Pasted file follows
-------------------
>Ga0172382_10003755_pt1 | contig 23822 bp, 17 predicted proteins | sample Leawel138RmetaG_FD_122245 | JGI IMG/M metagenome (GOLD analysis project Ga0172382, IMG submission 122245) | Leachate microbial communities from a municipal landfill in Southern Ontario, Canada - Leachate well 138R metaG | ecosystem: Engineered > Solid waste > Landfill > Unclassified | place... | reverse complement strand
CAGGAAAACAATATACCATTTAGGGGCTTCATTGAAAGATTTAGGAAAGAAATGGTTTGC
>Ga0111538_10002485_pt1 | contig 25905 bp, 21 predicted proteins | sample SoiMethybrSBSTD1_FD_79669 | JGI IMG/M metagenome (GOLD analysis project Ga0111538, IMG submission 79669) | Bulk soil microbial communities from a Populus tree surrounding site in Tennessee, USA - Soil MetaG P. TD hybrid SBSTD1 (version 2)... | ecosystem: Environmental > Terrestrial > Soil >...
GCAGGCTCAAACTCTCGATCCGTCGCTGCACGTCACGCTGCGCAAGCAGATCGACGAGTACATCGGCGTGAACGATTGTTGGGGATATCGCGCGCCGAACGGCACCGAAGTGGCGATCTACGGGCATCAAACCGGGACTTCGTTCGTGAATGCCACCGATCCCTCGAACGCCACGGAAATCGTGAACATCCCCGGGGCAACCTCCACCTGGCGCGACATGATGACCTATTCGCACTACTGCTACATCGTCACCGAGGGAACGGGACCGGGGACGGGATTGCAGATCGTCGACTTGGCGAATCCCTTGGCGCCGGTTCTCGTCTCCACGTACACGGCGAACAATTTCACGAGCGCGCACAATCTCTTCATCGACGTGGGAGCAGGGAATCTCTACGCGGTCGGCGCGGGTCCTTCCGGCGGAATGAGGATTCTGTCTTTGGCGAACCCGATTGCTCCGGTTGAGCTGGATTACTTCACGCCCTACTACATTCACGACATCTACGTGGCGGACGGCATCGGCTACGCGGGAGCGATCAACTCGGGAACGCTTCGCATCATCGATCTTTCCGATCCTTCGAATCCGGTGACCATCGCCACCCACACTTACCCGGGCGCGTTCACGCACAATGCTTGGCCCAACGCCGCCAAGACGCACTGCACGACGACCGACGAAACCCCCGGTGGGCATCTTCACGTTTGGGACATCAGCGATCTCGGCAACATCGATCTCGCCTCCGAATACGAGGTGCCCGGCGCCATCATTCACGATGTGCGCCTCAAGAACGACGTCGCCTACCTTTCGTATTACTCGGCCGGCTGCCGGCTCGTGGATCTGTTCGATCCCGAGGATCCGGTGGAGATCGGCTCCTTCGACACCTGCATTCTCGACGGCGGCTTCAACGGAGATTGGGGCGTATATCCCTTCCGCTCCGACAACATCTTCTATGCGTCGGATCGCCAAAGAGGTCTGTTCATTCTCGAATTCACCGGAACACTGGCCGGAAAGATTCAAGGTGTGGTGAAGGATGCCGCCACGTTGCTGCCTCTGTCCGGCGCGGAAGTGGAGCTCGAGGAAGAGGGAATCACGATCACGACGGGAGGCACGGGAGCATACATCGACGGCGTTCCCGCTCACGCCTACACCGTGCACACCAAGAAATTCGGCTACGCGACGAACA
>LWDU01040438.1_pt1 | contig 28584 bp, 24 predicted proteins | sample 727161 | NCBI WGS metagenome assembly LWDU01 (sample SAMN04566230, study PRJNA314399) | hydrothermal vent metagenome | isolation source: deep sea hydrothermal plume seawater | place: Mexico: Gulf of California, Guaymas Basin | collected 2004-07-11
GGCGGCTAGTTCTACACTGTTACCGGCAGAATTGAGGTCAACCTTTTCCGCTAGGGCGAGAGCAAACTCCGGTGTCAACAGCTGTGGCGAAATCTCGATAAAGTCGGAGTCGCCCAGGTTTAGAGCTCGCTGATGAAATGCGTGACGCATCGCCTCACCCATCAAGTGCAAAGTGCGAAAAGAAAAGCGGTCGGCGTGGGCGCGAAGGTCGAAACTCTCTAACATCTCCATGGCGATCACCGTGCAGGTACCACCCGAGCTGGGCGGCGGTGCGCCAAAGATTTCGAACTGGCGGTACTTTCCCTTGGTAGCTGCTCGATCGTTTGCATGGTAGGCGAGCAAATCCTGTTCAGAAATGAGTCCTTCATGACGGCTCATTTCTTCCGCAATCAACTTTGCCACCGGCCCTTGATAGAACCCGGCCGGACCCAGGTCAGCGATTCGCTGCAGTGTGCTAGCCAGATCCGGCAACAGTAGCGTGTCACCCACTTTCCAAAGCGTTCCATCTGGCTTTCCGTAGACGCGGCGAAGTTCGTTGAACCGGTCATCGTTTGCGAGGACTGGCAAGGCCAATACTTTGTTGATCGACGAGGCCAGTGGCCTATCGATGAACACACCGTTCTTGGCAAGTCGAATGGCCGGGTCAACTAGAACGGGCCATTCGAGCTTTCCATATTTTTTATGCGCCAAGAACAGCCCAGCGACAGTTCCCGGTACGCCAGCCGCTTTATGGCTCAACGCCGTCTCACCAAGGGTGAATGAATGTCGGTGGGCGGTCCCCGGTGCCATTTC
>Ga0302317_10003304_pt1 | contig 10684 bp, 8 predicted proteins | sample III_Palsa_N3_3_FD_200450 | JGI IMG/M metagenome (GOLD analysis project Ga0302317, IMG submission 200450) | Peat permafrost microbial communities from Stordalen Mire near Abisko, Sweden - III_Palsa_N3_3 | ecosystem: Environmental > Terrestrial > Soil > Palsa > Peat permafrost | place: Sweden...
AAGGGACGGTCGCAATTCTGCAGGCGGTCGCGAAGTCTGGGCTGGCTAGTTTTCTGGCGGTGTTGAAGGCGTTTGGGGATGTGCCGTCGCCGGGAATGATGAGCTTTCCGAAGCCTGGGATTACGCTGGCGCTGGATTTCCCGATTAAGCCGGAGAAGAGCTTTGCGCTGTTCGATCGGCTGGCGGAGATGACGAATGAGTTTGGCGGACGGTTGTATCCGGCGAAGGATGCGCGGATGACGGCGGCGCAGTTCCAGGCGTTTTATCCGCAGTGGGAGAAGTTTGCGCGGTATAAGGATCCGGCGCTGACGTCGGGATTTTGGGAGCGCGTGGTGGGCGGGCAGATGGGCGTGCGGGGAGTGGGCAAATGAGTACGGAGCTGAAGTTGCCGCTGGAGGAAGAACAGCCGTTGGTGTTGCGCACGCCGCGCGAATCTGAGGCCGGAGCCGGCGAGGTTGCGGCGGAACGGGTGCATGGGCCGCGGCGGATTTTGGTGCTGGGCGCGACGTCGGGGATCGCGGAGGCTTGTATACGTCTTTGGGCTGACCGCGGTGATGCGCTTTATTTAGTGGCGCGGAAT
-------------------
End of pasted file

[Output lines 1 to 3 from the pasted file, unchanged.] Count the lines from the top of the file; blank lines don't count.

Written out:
>Ga0172382_10003755_pt1 | contig 23822 bp, 17 predicted proteins | sample Leawel138RmetaG_FD_122245 | JGI IMG/M metagenome (GOLD analysis project Ga0172382, IMG submission 122245) | Leachate microbial communities from a municipal landfill in Southern Ontario, Canada - Leachate well 138R metaG | ecosystem: Engineered > Solid waste > Landfill > Unclassified | place... | reverse complement strand
CAGGAAAACAATATACCATTTAGGGGCTTCATTGAAAGATTTAGGAAAGAAATGGTTTGC
>Ga0111538_10002485_pt1 | contig 25905 bp, 21 predicted proteins | sample SoiMethybrSBSTD1_FD_79669 | JGI IMG/M metagenome (GOLD analysis project Ga0111538, IMG submission 79669) | Bulk soil microbial communities from a Populus tree surrounding site in Tennessee, USA - Soil MetaG P. TD hybrid SBSTD1 (version 2)... | ecosystem: Environmental > Terrestrial > Soil >...